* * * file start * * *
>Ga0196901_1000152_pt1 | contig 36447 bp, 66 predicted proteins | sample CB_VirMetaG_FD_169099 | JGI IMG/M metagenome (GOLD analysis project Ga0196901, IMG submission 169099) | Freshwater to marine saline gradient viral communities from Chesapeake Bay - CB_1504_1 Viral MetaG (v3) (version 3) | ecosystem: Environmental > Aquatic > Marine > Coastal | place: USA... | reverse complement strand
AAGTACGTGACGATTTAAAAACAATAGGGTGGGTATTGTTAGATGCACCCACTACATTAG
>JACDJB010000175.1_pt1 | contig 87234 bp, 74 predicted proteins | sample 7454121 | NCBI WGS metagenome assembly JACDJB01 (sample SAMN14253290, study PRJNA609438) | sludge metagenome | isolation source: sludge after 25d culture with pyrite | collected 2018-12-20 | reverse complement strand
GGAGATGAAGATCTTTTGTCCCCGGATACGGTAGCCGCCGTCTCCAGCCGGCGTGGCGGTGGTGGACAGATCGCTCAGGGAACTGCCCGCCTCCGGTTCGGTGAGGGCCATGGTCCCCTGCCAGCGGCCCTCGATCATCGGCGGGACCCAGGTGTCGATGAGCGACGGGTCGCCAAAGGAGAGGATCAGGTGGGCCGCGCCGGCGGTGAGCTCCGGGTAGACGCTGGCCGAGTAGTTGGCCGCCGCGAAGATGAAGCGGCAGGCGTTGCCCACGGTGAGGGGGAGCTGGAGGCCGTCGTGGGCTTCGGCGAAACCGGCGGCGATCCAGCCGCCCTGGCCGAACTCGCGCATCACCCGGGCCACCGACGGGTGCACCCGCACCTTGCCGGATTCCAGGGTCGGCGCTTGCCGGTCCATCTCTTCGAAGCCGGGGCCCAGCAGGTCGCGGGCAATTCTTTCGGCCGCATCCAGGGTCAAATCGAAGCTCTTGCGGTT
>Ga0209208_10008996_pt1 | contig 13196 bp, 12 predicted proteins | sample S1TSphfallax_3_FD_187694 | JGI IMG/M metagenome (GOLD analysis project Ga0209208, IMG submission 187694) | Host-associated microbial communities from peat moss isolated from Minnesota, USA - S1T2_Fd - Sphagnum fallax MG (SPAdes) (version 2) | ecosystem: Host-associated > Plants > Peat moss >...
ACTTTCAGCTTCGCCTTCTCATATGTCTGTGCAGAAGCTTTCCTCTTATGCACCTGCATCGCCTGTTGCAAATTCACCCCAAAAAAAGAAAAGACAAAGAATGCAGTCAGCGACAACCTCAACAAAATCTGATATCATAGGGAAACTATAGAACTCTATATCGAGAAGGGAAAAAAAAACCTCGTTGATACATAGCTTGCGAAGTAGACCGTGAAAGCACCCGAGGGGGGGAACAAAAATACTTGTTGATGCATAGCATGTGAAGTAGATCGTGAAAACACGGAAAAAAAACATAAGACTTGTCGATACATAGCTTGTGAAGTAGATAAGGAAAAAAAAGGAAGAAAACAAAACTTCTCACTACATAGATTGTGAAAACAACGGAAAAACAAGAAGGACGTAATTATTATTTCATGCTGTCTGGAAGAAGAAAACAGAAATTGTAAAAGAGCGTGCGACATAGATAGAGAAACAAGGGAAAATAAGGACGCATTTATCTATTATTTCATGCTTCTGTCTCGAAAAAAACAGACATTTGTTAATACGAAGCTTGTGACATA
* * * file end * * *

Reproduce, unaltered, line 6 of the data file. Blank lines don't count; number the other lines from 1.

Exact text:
ACTTTCAGCTTCGCCTTCTCATATGTCTGTGCAGAAGCTTTCCTCTTATGCACCTGCATCGCCTGTTGCAAATTCACCCCAAAAAAAGAAAAGACAAAGAATGCAGTCAGCGACAACCTCAACAAAATCTGATATCATAGGGAAACTATAGAACTCTATATCGAGAAGGGAAAAAAAAACCTCGTTGATACATAGCTTGCGAAGTAGACCGTGAAAGCACCCGAGGGGGGGAACAAAAATACTTGTTGATGCATAGCATGTGAAGTAGATCGTGAAAACACGGAAAAAAAACATAAGACTTGTCGATACATAGCTTGTGAAGTAGATAAGGAAAAAAAAGGAAGAAAACAAAACTTCTCACTACATAGATTGTGAAAACAACGGAAAAACAAGAAGGACGTAATTATTATTTCATGCTGTCTGGAAGAAGAAAACAGAAATTGTAAAAGAGCGTGCGACATAGATAGAGAAACAAGGGAAAATAAGGACGCATTTATCTATTATTTCATGCTTCTGTCTCGAAAAAAACAGACATTTGTTAATACGAAGCTTGTGACATA